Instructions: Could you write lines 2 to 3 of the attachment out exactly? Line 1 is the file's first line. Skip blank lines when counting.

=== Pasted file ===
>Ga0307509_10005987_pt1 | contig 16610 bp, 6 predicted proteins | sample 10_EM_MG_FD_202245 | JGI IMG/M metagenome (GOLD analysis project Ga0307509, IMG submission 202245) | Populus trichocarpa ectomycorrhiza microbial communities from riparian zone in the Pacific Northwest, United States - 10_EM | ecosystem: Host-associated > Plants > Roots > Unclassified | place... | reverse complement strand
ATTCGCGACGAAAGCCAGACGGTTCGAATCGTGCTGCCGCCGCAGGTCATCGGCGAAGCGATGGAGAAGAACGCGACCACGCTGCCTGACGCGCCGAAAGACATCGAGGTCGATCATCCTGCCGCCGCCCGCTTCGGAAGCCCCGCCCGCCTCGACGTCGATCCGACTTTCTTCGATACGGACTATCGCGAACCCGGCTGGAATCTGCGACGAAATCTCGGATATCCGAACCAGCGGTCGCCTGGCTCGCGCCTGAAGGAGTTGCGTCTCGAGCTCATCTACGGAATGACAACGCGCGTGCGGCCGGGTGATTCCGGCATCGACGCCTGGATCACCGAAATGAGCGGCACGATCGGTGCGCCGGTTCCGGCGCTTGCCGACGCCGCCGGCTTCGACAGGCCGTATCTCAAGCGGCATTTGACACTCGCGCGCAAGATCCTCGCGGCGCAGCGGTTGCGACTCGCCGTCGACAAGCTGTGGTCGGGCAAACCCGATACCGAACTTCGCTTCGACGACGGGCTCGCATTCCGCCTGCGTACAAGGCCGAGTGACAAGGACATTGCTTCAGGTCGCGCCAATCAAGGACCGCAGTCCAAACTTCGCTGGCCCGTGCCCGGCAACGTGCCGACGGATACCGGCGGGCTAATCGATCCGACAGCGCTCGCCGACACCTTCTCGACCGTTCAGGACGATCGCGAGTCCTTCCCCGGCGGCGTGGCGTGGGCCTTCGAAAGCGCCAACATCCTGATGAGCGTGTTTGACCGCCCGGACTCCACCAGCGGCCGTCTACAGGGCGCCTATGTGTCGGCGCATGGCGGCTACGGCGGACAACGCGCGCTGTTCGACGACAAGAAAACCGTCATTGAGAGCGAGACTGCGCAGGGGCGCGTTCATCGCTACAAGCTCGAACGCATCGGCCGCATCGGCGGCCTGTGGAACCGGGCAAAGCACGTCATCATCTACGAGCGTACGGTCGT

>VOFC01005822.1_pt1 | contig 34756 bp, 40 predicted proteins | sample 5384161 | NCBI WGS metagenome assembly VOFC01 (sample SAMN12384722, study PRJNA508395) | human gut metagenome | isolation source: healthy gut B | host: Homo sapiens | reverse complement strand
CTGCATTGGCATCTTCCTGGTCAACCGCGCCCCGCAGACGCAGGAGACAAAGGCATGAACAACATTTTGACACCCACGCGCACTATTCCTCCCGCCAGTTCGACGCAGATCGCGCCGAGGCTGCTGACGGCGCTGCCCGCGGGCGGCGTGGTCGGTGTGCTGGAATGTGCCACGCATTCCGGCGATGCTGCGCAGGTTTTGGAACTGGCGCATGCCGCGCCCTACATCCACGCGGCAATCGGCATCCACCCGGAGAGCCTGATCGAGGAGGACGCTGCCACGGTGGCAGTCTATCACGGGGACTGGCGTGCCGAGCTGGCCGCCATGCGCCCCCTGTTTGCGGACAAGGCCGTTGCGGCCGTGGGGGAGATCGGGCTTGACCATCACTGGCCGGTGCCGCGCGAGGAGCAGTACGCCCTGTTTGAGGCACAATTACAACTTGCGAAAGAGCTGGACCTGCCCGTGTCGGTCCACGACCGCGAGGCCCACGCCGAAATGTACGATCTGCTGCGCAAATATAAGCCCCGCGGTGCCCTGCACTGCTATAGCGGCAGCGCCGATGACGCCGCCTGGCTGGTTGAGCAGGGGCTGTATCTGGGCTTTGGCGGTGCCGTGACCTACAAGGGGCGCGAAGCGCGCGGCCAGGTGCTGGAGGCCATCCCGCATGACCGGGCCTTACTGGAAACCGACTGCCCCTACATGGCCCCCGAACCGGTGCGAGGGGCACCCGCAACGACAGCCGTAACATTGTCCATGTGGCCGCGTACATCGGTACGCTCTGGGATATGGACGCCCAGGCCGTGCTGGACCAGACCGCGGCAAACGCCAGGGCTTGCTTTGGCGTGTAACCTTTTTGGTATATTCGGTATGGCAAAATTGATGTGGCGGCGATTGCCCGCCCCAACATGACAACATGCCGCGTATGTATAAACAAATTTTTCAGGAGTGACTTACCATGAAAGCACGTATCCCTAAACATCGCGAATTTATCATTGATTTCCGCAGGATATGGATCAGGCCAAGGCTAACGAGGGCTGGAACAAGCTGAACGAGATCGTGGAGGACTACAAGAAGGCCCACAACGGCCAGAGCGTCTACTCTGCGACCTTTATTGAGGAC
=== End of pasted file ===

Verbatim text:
ATTCGCGACGAAAGCCAGACGGTTCGAATCGTGCTGCCGCCGCAGGTCATCGGCGAAGCGATGGAGAAGAACGCGACCACGCTGCCTGACGCGCCGAAAGACATCGAGGTCGATCATCCTGCCGCCGCCCGCTTCGGAAGCCCCGCCCGCCTCGACGTCGATCCGACTTTCTTCGATACGGACTATCGCGAACCCGGCTGGAATCTGCGACGAAATCTCGGATATCCGAACCAGCGGTCGCCTGGCTCGCGCCTGAAGGAGTTGCGTCTCGAGCTCATCTACGGAATGACAACGCGCGTGCGGCCGGGTGATTCCGGCATCGACGCCTGGATCACCGAAATGAGCGGCACGATCGGTGCGCCGGTTCCGGCGCTTGCCGACGCCGCCGGCTTCGACAGGCCGTATCTCAAGCGGCATTTGACACTCGCGCGCAAGATCCTCGCGGCGCAGCGGTTGCGACTCGCCGTCGACAAGCTGTGGTCGGGCAAACCCGATACCGAACTTCGCTTCGACGACGGGCTCGCATTCCGCCTGCGTACAAGGCCGAGTGACAAGGACATTGCTTCAGGTCGCGCCAATCAAGGACCGCAGTCCAAACTTCGCTGGCCCGTGCCCGGCAACGTGCCGACGGATACCGGCGGGCTAATCGATCCGACAGCGCTCGCCGACACCTTCTCGACCGTTCAGGACGATCGCGAGTCCTTCCCCGGCGGCGTGGCGTGGGCCTTCGAAAGCGCCAACATCCTGATGAGCGTGTTTGACCGCCCGGACTCCACCAGCGGCCGTCTACAGGGCGCCTATGTGTCGGCGCATGGCGGCTACGGCGGACAACGCGCGCTGTTCGACGACAAGAAAACCGTCATTGAGAGCGAGACTGCGCAGGGGCGCGTTCATCGCTACAAGCTCGAACGCATCGGCCGCATCGGCGGCCTGTGGAACCGGGCAAAGCACGTCATCATCTACGAGCGTACGGTCGT

>VOFC01005822.1_pt1 | contig 34756 bp, 40 predicted proteins | sample 5384161 | NCBI WGS metagenome assembly VOFC01 (sample SAMN12384722, study PRJNA508395) | human gut metagenome | isolation source: healthy gut B | host: Homo sapiens | reverse complement strand